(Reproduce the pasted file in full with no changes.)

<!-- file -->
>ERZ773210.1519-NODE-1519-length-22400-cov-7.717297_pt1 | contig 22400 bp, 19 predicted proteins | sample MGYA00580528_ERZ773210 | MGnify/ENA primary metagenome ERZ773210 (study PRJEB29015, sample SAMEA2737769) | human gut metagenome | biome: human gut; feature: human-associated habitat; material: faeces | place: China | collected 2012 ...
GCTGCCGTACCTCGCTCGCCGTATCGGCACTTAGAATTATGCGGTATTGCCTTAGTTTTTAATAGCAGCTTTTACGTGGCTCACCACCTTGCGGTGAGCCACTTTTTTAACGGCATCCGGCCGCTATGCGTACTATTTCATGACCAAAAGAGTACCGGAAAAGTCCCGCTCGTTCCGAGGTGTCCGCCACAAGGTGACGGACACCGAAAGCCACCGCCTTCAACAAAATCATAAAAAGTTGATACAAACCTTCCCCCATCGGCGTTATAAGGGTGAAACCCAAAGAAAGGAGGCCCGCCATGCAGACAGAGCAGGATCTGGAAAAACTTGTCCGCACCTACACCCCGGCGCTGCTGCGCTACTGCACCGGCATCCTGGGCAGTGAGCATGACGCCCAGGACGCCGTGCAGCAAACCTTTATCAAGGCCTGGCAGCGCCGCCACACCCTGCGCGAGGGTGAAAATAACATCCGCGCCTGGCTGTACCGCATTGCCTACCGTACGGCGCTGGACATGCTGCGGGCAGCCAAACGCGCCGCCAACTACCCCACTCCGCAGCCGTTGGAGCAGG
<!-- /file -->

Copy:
>ERZ773210.1519-NODE-1519-length-22400-cov-7.717297_pt1 | contig 22400 bp, 19 predicted proteins | sample MGYA00580528_ERZ773210 | MGnify/ENA primary metagenome ERZ773210 (study PRJEB29015, sample SAMEA2737769) | human gut metagenome | biome: human gut; feature: human-associated habitat; material: faeces | place: China | collected 2012 ...
GCTGCCGTACCTCGCTCGCCGTATCGGCACTTAGAATTATGCGGTATTGCCTTAGTTTTTAATAGCAGCTTTTACGTGGCTCACCACCTTGCGGTGAGCCACTTTTTTAACGGCATCCGGCCGCTATGCGTACTATTTCATGACCAAAAGAGTACCGGAAAAGTCCCGCTCGTTCCGAGGTGTCCGCCACAAGGTGACGGACACCGAAAGCCACCGCCTTCAACAAAATCATAAAAAGTTGATACAAACCTTCCCCCATCGGCGTTATAAGGGTGAAACCCAAAGAAAGGAGGCCCGCCATGCAGACAGAGCAGGATCTGGAAAAACTTGTCCGCACCTACACCCCGGCGCTGCTGCGCTACTGCACCGGCATCCTGGGCAGTGAGCATGACGCCCAGGACGCCGTGCAGCAAACCTTTATCAAGGCCTGGCAGCGCCGCCACACCCTGCGCGAGGGTGAAAATAACATCCGCGCCTGGCTGTACCGCATTGCCTACCGTACGGCGCTGGACATGCTGCGGGCAGCCAAACGCGCCGCCAACTACCCCACTCCGCAGCCGTTGGAGCAGG